The Kings Head is made up of three 17th-century buildings set behind a splendid rough stone wall…
After years of experience in cooking and hospitality, literally around the world, Martin and Lindsey Davies returned to Wales, their home territory, more than 13 years ago, to apply their skills at the Britannia. The pub’s whitewashed and flower-bedecked exterior features a terrace with lovely views. Inside, chunky, modern wooden furniture and beamed ceilings provide a welcoming ambience. Martin’s fixed-price lunch menu is indicative of the quality fare, with a focus on regional dishes, on offer: saltmarsh lamb; Glamorgan leek sausages; and Welsh rarebit with Swansea smoked salmon, for example. Real ale drinkers will find Gower Gold, a changing Welsh brew and the ubiquitous Doom Bar. In 1956, the Gower was the first part of the UK to be designated an Area of Outstanding Natural Beauty.
- Children welcome
- Children's portions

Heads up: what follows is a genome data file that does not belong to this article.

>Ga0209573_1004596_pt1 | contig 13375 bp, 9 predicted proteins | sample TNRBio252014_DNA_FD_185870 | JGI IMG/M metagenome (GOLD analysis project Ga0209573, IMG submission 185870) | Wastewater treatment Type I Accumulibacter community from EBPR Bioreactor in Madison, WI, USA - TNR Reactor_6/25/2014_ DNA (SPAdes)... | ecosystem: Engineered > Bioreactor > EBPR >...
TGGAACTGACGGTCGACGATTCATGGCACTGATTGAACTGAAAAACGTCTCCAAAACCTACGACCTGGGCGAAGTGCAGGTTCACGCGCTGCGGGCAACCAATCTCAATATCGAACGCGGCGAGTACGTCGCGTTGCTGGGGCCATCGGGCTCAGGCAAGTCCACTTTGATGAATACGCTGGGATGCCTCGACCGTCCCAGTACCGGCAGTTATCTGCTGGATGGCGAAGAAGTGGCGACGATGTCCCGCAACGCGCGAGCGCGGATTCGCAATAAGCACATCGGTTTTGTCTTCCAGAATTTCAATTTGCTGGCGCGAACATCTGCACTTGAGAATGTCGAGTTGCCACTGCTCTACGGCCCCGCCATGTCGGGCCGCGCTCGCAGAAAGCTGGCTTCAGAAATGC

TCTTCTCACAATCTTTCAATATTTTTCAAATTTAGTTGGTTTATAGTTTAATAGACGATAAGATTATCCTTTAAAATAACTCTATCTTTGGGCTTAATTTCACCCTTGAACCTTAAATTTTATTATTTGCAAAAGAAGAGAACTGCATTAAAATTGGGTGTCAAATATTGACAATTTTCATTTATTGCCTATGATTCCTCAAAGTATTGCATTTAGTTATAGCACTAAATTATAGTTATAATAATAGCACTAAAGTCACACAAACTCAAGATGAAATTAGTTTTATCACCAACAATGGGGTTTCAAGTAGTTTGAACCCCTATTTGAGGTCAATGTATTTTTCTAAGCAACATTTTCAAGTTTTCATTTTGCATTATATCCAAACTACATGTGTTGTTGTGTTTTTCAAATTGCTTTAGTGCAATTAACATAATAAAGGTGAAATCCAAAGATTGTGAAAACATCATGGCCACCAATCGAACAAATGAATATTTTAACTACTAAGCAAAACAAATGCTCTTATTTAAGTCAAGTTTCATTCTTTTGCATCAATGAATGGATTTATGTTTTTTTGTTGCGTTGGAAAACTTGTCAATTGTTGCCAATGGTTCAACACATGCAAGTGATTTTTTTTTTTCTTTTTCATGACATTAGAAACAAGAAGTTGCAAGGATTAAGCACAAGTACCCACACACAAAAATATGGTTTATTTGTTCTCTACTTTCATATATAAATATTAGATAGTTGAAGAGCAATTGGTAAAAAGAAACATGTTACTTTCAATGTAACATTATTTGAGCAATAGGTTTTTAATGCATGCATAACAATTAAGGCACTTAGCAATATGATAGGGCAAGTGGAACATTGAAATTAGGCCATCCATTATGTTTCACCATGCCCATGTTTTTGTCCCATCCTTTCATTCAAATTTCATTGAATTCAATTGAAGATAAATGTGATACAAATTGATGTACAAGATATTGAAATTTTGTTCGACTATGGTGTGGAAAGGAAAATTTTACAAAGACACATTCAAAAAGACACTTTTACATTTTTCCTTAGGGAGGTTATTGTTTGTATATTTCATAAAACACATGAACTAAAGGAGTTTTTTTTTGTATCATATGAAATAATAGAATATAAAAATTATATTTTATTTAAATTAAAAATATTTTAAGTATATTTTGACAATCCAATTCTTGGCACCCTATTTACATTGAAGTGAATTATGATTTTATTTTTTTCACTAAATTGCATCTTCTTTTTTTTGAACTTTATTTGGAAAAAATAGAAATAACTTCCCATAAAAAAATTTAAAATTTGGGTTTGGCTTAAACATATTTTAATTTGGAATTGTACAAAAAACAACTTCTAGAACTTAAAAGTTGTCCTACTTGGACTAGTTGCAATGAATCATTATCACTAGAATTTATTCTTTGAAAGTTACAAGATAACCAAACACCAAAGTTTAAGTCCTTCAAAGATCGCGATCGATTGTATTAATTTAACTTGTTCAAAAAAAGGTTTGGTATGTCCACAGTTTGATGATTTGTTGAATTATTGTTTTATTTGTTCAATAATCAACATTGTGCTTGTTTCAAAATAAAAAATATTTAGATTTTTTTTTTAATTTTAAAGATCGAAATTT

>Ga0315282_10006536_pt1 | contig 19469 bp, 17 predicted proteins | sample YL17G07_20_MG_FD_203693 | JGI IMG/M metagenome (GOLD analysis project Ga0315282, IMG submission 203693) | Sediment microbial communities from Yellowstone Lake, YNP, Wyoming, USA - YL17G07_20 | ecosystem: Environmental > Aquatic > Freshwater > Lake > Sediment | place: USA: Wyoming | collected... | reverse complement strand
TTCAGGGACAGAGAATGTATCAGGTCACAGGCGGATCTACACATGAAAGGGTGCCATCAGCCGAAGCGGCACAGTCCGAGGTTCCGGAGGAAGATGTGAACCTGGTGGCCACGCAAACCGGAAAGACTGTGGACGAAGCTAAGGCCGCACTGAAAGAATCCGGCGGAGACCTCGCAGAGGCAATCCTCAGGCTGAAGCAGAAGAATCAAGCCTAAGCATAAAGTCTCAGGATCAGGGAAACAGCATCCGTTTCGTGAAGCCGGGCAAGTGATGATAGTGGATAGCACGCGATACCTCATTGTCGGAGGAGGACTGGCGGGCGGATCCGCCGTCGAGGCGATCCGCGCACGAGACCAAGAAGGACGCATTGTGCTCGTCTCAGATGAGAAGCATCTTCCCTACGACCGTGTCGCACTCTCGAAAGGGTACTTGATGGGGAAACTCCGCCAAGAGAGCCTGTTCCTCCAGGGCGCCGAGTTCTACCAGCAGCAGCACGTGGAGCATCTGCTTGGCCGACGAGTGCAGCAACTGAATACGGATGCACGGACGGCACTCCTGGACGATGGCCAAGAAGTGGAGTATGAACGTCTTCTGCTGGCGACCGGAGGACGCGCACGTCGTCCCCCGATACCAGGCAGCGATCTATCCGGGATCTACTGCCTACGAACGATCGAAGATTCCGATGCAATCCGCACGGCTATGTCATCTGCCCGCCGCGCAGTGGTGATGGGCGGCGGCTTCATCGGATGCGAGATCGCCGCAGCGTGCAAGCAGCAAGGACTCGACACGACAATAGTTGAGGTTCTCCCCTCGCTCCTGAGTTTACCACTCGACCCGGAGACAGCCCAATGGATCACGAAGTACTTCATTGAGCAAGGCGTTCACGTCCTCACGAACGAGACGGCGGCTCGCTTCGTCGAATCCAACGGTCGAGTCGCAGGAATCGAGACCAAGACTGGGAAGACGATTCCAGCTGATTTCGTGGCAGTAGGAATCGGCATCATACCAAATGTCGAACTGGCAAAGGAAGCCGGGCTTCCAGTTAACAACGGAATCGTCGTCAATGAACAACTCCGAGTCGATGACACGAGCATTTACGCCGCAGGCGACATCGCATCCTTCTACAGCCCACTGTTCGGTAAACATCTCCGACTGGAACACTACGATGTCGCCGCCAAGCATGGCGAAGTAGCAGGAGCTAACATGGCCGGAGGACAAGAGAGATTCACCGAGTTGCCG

- Free Wifi
- Parking available
- Coach parties accepted
- Sports TV
- Open all year
Also in the area
About the area
There’s no getting away from it – when it comes to image, Swansea is a bit of a mixed bag. During its heyday in the 19th century, as king of the copper industry, it was known as ‘Copperopolis’. Dylan Thomas then called it an ‘ugly, lovely town’, but home-grown megastar Catherine Zeta-Jones raves about it and surveys have concluded it’s the best place to live in Britain. The good news is that regeneration is afoot. The dock area has been redeveloped into an opulent Maritime Quarter, where refurbished old buildings mingle with modern architecture, and the city is home to some appealing attractions.
When you tire of the city, head west along the Gower Peninsula, a designated Area of Outstanding Natural Beauty. The perfect holiday destination, it is the ideal place to surf, kite surf or boogie board, with stunning beaches and pretty inland areas. There are four National Nature Reserves and ample gardens, parks, cycle-paths and bridleways. Inland Gower is mostly heath and grazing farmland broken up into tiny parcels of fields, but it has its fair share of attractions, with a smattering of little villages, such as Reynoldston, situated on the Cefn Bryn ridge from where there are far-reaching views of the peninsula.
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